Thursday, 29 August 2013

Election Betting - from a bookmakers viewpoint

Through personal experience and also information from former colleagues I am able to provide a bookies perspective when it comes to election betting. Hopefully this little insight is interesting.

Bookies and election betting

The genesis of election betting goes back to the days well before the relaxation of state based advertising restrictions – some might argue a preferable time to the current situation where you see the likes of Tom Waterhouse appearing regularly on the TV – however that’s another story.

The relevance of the advertising situation was that operators who held a licence in the Northern Territory could not advertise in the more populous states.

One way to circumvent the restrictions was to offer odds on novelty events which from time to time would be covered in the mainstream media.

Betting events such as elections were certainly of interest to media types looking for a new story angle on politics. This was a good result for the bookie as it also generated a little bit of free publicity in jurisdictions where they were not able to advertise (and were generally dominated by the TAB).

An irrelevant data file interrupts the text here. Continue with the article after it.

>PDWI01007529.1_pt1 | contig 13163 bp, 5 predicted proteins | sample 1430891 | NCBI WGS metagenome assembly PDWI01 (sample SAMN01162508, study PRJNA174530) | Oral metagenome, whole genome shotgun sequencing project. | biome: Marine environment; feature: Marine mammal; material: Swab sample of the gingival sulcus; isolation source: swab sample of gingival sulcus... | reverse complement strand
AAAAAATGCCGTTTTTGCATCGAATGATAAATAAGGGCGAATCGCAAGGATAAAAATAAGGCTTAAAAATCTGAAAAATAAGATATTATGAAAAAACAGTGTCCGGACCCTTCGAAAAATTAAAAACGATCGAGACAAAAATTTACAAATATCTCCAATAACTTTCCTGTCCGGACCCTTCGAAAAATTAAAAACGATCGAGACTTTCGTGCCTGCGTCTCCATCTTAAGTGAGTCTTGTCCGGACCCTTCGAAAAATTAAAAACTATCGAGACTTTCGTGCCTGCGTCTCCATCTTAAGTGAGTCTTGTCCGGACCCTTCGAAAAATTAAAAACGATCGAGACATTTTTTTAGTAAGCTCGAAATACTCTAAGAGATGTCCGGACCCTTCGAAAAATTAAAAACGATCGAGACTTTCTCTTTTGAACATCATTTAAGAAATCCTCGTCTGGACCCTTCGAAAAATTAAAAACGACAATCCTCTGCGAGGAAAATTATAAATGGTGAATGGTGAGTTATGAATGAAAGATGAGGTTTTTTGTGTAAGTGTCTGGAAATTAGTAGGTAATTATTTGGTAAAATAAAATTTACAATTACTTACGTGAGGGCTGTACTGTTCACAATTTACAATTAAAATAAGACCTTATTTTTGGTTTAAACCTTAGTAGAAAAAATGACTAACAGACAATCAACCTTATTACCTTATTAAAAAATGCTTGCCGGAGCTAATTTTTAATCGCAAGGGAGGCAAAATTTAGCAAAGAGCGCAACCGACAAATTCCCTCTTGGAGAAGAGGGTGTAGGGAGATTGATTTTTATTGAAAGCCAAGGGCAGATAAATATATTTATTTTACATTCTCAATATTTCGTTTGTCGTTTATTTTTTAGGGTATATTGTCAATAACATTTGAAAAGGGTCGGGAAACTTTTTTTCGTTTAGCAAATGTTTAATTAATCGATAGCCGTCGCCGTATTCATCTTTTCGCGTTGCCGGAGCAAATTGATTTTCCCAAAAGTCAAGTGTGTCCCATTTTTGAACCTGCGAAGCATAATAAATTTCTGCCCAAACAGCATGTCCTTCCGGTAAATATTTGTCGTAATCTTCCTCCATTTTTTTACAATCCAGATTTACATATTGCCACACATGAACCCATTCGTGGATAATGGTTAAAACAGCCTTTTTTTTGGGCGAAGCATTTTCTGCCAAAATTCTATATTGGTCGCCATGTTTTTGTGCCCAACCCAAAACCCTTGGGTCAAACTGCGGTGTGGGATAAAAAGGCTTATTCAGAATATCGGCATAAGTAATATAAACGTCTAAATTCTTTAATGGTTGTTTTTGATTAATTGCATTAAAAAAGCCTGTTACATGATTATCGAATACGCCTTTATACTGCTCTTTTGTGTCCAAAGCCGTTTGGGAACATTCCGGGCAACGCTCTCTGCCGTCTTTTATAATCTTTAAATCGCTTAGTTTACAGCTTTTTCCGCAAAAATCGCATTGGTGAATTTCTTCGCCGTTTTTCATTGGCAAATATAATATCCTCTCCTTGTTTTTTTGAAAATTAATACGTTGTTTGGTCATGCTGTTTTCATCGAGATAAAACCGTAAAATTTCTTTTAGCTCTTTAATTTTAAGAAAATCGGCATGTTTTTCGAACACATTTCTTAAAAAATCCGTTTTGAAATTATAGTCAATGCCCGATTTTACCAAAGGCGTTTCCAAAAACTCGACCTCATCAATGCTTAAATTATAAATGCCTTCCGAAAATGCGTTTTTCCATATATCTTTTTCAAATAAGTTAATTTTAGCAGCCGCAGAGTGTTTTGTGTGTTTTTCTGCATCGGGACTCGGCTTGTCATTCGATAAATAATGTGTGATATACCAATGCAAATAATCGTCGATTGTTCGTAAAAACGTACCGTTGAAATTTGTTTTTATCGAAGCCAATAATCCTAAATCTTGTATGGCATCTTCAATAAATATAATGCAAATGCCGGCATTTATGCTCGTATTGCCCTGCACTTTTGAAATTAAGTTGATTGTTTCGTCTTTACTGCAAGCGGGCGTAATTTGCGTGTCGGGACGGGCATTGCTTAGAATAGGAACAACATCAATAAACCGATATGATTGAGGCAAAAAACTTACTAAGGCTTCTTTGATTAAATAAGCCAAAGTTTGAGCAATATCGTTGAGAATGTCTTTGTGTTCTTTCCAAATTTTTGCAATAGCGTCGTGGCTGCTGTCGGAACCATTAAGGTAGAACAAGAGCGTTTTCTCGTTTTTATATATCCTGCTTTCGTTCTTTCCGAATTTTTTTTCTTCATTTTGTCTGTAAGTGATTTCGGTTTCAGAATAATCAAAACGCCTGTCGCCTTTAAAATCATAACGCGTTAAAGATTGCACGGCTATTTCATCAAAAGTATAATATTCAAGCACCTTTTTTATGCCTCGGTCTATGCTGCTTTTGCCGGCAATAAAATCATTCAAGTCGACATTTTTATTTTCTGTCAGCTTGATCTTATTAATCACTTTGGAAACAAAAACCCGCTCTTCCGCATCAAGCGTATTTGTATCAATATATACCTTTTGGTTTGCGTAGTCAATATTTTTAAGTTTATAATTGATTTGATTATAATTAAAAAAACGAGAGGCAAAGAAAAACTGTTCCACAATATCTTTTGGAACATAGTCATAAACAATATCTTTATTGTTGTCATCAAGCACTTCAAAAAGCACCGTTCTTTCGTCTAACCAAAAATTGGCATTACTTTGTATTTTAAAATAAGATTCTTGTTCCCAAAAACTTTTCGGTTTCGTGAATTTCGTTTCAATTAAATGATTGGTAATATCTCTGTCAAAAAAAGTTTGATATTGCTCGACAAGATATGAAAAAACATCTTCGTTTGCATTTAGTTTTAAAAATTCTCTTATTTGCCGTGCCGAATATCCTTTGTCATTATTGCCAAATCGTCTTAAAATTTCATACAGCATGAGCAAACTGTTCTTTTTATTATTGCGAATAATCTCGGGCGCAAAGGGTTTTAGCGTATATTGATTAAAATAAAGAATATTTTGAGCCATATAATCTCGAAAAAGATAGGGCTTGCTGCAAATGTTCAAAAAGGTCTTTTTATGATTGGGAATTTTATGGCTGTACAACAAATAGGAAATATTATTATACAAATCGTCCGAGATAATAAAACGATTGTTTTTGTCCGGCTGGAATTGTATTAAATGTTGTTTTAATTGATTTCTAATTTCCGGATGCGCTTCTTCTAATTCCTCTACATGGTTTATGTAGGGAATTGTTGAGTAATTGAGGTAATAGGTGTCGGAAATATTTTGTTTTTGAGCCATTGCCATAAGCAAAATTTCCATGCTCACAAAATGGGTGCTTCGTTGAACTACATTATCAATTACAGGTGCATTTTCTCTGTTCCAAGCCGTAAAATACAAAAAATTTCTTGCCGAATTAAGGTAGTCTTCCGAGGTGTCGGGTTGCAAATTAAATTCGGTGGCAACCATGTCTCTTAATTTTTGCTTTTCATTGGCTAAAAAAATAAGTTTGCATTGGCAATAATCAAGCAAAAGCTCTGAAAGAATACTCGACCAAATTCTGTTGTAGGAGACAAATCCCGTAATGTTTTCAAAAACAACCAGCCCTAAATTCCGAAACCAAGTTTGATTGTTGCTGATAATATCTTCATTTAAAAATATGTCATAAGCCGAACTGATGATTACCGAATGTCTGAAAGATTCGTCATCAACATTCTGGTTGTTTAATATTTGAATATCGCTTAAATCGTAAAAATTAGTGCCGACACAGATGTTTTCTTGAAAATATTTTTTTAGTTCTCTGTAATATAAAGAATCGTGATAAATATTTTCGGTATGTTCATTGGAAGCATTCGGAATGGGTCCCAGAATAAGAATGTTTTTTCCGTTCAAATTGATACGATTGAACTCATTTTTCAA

The other benefit of election betting is that it attracts clients to the operator that may not otherwise have a bet. At the last federal election on of the larger bookies received nearly 1,000 new clients who had their first bet was on the election.

At the time it used to cost (on average) around $200 to get a new client (it is significantly higher now), hence it was a good exercise from a bookmakers perspective, although less than 30% went on to become regular bettors.

Framing of Betting Markets  

While people may wonder whether the bookies have access to any additional information that the general public doesn’t, in previous experience this isn’t the case.